Last week I wrote a response to this column by Professor Irvin Winsboro, taking issue with his argument that the uncertain academic job market should be driving more Ph.Ds to take positions without job security (like his university's untenured "continuing multiyear appointments") – and that graduates have their priorities wrong if they don't.
But there are other kinds of insecurity at play in his column. As I mentioned to Jess Nevins in the comments to the last post, Winsboro expresses dismay that his university didn't receive more applicants, yet he also mentions – parenthetically – that they didn't place an advertisement in Perspectives, the central clearinghouse for jobs in history. I've seen this same phenomenon at my university, and it boggles the mind: if you don't place ads in the largest and most prestigious job forum, how many applicants should you expect to get?
The insecurity reaches its most perfect (and typical) manifestation as Winsboro engages in that classic academic practice of turning his institution's structural flaws into virtues. (Nobody can rationalize better than an intelligent person stuck doing a rotten job.) He makes frequent reference to the business-model university's "teaching-centered mission" and its interest in candidates with "demonstrable teaching and interpersonal skills" – all good things, essential things for this profession, but also academic codespeak for universities that prioritize heavy course loads and ballooning class sizes to process the maximum number of students for a minimal cost.
Florida Gulf Coast University, Winsboro's institution, would seem to be a stark example. He writes that its "student enrollment now stands at 6,400, and is expected to grow to 15,000 within the next six years." But a check of the FGCU website lists only three history faculty members for this growing campus of 6,400. Either this campus is wholly dependent on adjunct labor, or on class overcrowding, or on teacher overload, or it doesn't require much in the way of humanities courses for its students; or, I suspect, some combination of the four. When Winsboro writes that graduate students and their faculty should focus on developing teaching skills, he also means they should expect to do nothing else with their careers.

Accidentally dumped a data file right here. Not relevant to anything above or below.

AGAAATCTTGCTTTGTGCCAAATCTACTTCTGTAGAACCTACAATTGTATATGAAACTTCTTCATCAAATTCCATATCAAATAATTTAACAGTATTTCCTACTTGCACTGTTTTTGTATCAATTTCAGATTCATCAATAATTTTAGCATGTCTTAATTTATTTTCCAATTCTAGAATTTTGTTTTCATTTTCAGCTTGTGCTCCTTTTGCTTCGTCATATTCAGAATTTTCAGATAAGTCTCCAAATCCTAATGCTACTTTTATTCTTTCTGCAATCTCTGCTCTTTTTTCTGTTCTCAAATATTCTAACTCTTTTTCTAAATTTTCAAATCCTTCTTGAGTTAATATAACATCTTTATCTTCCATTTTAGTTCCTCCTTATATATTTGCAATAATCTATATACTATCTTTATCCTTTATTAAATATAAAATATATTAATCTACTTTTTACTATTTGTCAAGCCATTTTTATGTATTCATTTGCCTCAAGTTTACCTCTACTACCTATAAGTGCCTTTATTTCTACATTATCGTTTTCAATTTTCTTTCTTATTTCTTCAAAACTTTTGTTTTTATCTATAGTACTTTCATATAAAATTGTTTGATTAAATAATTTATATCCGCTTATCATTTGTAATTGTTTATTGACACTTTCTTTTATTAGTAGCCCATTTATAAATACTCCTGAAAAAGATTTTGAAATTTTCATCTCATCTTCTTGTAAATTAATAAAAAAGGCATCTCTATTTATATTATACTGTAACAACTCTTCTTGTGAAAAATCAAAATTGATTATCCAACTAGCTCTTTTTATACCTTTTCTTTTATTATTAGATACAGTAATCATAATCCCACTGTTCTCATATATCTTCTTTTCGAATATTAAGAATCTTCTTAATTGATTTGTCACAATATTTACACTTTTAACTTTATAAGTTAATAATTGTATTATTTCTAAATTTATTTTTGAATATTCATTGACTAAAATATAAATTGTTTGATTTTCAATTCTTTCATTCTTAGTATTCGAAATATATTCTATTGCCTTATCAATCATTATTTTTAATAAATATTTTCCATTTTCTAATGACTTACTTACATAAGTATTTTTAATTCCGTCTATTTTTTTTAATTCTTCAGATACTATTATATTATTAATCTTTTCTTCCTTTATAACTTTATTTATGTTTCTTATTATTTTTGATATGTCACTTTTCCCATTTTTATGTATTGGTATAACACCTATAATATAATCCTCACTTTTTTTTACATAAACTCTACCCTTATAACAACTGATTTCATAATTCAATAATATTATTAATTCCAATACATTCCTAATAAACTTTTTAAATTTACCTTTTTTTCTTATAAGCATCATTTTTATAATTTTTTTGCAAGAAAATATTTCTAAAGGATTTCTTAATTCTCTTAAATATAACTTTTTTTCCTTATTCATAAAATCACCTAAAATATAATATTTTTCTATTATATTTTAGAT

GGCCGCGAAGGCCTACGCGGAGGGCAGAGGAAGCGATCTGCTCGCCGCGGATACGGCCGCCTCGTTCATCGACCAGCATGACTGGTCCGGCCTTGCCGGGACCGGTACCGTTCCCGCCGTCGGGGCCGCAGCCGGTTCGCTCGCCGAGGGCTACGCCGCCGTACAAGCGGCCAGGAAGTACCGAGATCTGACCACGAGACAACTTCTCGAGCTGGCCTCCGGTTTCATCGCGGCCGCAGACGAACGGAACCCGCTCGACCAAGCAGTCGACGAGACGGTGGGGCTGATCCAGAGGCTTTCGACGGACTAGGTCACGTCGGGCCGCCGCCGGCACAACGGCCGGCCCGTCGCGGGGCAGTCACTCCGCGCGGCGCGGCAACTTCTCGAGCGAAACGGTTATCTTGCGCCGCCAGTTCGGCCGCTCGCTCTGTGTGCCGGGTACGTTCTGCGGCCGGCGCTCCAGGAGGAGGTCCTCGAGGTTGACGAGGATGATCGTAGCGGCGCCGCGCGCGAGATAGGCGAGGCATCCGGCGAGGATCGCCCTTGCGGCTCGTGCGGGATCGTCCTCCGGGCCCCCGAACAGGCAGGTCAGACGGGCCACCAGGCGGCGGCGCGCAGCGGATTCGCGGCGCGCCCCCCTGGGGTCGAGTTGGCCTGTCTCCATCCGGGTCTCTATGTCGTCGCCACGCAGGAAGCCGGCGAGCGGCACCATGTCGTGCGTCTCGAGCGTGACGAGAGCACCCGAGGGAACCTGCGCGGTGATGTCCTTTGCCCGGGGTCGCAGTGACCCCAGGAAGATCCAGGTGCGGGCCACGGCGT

It's difficult even to write these paragraphs; how do you attack the teaching mill without sounding like you're attacking teaching itself? This is the fundamental genius of the rationalizers. They pass off the business-model university's exploitation, of teacher labor and student tuition alike, as their own dedication to the higher calling of educating young minds. And the more young minds you try to educate – say, 6,400 divided by three – the more virtuous you are.
The rationalizers rarely consider, or at least rarely mention, that under this model the students get short-changed as much as the teachers do. Are they going to learn as much when their teachers have 150 students, as opposed to 100 or 70, and consequently only have enough grading-hours to assign and comment on two-thirds or half as much work? Are they going to learn as much from a faculty comprised of that self-selecting set of scholars willing to work longer hours for lower pay and no job security?
Winsboro's answer to the latter is that the job crisis ought to be a windfall for exploitative universities because it means they should attract more applicants who would disdain to take such jobs in fatter years. And he says applicants ought to get on the bandwagon now:
Given the propensity of legislatures and new or reconstituted boards of trustees to embrace the "business" model of education, it is fair to assume that the non-tenure cohort of history hires will rise demonstrably in future years. […] Job seekers need to more seriously consider continuing MYA openings in their searches for employment. Not only do MYAs receive fewer applications, as the FGCU example shows, making one's chances of being hired better, but they can also be expected to become even more common as schools continue to shy away from new tenure-track appointments.
This, finally, is why I find Winsboro's argument so repugnant. His answer to the academic job crisis and the erosion of job security is to lie back and take it. Make it worse, in fact, by feeding the business model that's hurting both teachers and students by deprofessionalizing college education. I hope graduates continue to reject such exciting new career opportunities.